Online Bible Commentary
See That You Abound in This Grace
2 Corinthians 8: 1 Moreover, brethren, we make known to you the grace of God bestowed on the churches of Macedonia: 2 that in a great trial of affliction the abundance of their joy and their deep poverty abounded in the riches of their liberality. 3 For I bear witness that according to their ability, yes, and beyond their ability, they were freely willing, 4 imploring us with much urgency that we would receive the gift and the fellowship of the ministering to the saints. 5 And not only as we had hoped, but they first gave themselves to the Lord, and then to us by the will of God. 6 So we urged Titus, that as he had begun, so he would also complete this grace in you as well. 7 But as you abound in everything--in faith, in speech, in knowledge, in all diligence, and in your love for us--see that you abound in this grace also. (NKJV)
The Bible addresses the subject of money as much or more than any other subject. It is critical to the continuation of God’s work on earth. In this passage, Paul is writing to the believers in the church at Corinth.
He begins by referring to the generosity of the Christians in Macedonia. The region of Macedonia formed northern Greece, whereas the city of Corinth was at the southern tip, near Athens. When Paul refers to the Christians in Macedonia he is referring primarily to the churches at Thessalonica and Philippi.
The Macedonian churches had been very generous in their giving. Their motivation was the generosity of God’s grace that had been poured out upon them (v. 1). They were living in “deep poverty”, but they gave as much as they were able, and even beyond their ability (vv. 2-3).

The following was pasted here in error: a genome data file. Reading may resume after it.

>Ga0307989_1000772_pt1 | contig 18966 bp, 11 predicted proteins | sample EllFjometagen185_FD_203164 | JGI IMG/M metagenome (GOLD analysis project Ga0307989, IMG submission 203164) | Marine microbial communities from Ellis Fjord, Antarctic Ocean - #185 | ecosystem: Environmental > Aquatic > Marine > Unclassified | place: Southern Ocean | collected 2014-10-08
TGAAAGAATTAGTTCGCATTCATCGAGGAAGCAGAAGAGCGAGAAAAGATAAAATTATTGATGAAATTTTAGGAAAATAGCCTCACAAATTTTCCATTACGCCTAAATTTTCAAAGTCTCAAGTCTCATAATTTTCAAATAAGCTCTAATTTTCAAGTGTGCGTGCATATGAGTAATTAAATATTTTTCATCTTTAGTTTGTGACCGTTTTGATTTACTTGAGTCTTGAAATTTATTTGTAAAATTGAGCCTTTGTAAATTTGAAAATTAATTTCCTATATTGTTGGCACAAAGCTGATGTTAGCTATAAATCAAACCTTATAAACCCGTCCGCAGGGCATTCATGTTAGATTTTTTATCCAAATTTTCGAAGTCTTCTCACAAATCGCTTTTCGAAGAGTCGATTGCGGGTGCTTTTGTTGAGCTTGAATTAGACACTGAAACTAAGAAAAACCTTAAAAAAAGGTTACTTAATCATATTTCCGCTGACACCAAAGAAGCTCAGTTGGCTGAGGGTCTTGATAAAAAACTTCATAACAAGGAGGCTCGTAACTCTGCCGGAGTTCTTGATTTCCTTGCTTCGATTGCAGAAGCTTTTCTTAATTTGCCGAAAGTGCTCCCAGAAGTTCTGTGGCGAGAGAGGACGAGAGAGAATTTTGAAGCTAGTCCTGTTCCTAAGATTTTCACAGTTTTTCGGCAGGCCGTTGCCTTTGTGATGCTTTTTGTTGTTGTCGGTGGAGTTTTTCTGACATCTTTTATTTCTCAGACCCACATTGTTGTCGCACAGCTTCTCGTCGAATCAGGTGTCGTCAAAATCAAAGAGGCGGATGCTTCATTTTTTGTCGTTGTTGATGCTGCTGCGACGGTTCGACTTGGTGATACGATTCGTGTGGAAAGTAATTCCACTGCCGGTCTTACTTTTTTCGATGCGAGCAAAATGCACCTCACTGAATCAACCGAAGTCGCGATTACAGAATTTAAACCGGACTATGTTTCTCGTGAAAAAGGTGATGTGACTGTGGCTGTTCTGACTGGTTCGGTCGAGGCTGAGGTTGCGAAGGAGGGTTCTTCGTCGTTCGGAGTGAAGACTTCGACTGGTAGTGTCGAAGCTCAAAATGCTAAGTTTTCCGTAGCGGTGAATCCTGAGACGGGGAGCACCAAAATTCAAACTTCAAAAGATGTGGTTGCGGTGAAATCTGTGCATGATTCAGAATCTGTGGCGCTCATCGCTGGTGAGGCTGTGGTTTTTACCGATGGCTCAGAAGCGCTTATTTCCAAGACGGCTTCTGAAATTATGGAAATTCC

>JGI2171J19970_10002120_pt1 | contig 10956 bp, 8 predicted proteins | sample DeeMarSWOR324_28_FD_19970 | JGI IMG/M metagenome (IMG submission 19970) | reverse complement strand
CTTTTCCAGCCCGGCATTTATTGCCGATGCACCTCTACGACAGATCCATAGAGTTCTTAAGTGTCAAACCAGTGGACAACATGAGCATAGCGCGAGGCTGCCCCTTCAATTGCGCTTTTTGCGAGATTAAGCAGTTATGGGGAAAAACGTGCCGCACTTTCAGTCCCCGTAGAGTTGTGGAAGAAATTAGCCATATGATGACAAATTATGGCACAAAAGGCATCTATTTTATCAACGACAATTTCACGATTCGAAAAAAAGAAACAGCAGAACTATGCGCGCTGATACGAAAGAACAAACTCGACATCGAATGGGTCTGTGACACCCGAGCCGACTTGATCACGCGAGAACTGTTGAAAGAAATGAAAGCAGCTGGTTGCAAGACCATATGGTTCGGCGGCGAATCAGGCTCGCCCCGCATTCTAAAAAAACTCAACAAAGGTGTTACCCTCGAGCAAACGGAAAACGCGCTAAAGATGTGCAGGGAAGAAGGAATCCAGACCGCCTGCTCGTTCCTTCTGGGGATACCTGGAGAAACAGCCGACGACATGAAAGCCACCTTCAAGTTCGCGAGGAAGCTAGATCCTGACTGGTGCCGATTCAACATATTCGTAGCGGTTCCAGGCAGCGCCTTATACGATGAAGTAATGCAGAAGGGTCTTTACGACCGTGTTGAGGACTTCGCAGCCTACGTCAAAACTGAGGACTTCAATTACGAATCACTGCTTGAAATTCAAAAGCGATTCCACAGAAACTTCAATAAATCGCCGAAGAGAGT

They gave without being asked. In fact, they pleaded to have the privilege to show their thankfulness to God in a material way (v. 4). The Macedonian Christians “first gave themselves to the Lord” and then gave financially to Paul, as is God’s will (v. 5).
Paul recognized the need for money to do God’s work in Corinth and sent Titus to appeal to the church there (v. 6a). Titus had already visited the church and had brought up the matter of financial giving (v. 6b). Now Paul is writing that he is sending Titus again to encourage action on the part of the Christians there (v.6c). Paul writes that since they excel in obeying God in all other ways, he is sure that they will obey God in their giving (v. 7).
Giving has always been a part of God’s plan for His followers, dating back to the Old Testament. The Hebrews were commanded to bring gifts to the Levites, who were in charge of the tabernacle and the doing of God’s work.
God does not need our money, our talents, or anything else to accomplish His will. If we do not give of ourselves to His work, He will find others, who have the hearts of the Macedonians, who will willingly, without being asked, carry out His work.
The Macedonians were “imploring us with much urgency that we would receive the gift and the fellowship of the ministering to the saints” (v. 4). They already had experienced the grace of God and desired continued blessing. They were excited at giving to further the work of ministering to the saints, their fellow Christians.
So giving to churches and parachurch ministries such as this that minister to Christians should come from a heart that is thankful for God’s blessings. He does not need your donations. He will find someone else. But you will lose out on his blessing.
This passage says “they first gave themselves to the Lord, and then to us by the will of God.” Giving should come out of our commitment to God in all the other areas of our lives. It should be a natural part of the overall giving of ourselves to Christ.
Giving to the work of the Lord is a sign of a faithful Christian. Paul closed this passage with words to the Corinthian Christians that also apply to each of us – “see that you abound in this grace”, the grace of giving.